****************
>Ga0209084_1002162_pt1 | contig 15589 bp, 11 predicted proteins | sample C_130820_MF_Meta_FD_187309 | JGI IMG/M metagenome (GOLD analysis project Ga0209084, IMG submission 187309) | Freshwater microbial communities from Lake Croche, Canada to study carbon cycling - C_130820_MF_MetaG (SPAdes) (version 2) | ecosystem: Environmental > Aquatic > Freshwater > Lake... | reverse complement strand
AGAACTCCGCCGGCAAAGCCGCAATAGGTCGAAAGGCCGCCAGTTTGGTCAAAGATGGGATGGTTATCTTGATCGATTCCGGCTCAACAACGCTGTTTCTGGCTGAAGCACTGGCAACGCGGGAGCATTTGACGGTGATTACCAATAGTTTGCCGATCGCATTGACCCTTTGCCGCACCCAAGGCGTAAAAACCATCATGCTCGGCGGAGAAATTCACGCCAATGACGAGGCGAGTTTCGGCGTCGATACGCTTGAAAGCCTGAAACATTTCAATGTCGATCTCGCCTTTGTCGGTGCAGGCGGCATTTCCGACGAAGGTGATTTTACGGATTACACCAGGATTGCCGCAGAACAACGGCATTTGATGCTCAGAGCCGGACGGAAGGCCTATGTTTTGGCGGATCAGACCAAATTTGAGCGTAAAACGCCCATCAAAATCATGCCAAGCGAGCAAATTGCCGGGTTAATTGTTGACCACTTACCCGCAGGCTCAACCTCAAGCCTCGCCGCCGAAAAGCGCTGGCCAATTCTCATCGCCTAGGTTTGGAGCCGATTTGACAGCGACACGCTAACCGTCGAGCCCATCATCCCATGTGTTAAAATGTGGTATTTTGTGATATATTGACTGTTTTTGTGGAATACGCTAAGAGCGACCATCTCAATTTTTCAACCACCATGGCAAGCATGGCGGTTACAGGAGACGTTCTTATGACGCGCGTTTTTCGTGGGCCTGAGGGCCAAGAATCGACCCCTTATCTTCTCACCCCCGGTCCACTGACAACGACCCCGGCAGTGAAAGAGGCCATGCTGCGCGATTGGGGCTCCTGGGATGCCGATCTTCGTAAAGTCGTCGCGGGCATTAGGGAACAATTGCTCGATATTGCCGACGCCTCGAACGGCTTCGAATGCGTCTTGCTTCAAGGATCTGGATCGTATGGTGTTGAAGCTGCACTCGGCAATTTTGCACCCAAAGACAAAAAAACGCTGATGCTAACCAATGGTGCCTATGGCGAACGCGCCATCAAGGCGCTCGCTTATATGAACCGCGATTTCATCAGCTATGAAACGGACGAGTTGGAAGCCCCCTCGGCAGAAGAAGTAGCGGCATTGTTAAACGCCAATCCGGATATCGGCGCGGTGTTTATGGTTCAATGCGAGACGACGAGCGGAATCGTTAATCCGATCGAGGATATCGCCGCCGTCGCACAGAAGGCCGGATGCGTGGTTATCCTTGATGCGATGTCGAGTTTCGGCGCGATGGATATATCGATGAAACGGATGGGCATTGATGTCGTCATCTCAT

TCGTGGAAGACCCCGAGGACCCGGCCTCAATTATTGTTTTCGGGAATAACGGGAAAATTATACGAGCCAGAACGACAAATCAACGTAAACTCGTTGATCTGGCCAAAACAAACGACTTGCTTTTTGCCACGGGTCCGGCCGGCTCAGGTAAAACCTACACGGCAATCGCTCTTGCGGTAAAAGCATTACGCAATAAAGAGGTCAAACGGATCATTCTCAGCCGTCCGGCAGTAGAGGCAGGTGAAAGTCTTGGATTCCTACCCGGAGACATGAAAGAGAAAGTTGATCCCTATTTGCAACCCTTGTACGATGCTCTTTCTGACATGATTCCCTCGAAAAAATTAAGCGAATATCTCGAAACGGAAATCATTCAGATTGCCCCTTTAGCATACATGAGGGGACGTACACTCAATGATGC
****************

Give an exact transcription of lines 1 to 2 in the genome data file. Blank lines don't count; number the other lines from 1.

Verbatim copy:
>Ga0209084_1002162_pt1 | contig 15589 bp, 11 predicted proteins | sample C_130820_MF_Meta_FD_187309 | JGI IMG/M metagenome (GOLD analysis project Ga0209084, IMG submission 187309) | Freshwater microbial communities from Lake Croche, Canada to study carbon cycling - C_130820_MF_MetaG (SPAdes) (version 2) | ecosystem: Environmental > Aquatic > Freshwater > Lake... | reverse complement strand
AGAACTCCGCCGGCAAAGCCGCAATAGGTCGAAAGGCCGCCAGTTTGGTCAAAGATGGGATGGTTATCTTGATCGATTCCGGCTCAACAACGCTGTTTCTGGCTGAAGCACTGGCAACGCGGGAGCATTTGACGGTGATTACCAATAGTTTGCCGATCGCATTGACCCTTTGCCGCACCCAAGGCGTAAAAACCATCATGCTCGGCGGAGAAATTCACGCCAATGACGAGGCGAGTTTCGGCGTCGATACGCTTGAAAGCCTGAAACATTTCAATGTCGATCTCGCCTTTGTCGGTGCAGGCGGCATTTCCGACGAAGGTGATTTTACGGATTACACCAGGATTGCCGCAGAACAACGGCATTTGATGCTCAGAGCCGGACGGAAGGCCTATGTTTTGGCGGATCAGACCAAATTTGAGCGTAAAACGCCCATCAAAATCATGCCAAGCGAGCAAATTGCCGGGTTAATTGTTGACCACTTACCCGCAGGCTCAACCTCAAGCCTCGCCGCCGAAAAGCGCTGGCCAATTCTCATCGCCTAGGTTTGGAGCCGATTTGACAGCGACACGCTAACCGTCGAGCCCATCATCCCATGTGTTAAAATGTGGTATTTTGTGATATATTGACTGTTTTTGTGGAATACGCTAAGAGCGACCATCTCAATTTTTCAACCACCATGGCAAGCATGGCGGTTACAGGAGACGTTCTTATGACGCGCGTTTTTCGTGGGCCTGAGGGCCAAGAATCGACCCCTTATCTTCTCACCCCCGGTCCACTGACAACGACCCCGGCAGTGAAAGAGGCCATGCTGCGCGATTGGGGCTCCTGGGATGCCGATCTTCGTAAAGTCGTCGCGGGCATTAGGGAACAATTGCTCGATATTGCCGACGCCTCGAACGGCTTCGAATGCGTCTTGCTTCAAGGATCTGGATCGTATGGTGTTGAAGCTGCACTCGGCAATTTTGCACCCAAAGACAAAAAAACGCTGATGCTAACCAATGGTGCCTATGGCGAACGCGCCATCAAGGCGCTCGCTTATATGAACCGCGATTTCATCAGCTATGAAACGGACGAGTTGGAAGCCCCCTCGGCAGAAGAAGTAGCGGCATTGTTAAACGCCAATCCGGATATCGGCGCGGTGTTTATGGTTCAATGCGAGACGACGAGCGGAATCGTTAATCCGATCGAGGATATCGCCGCCGTCGCACAGAAGGCCGGATGCGTGGTTATCCTTGATGCGATGTCGAGTTTCGGCGCGATGGATATATCGATGAAACGGATGGGCATTGATGTCGTCATCTCAT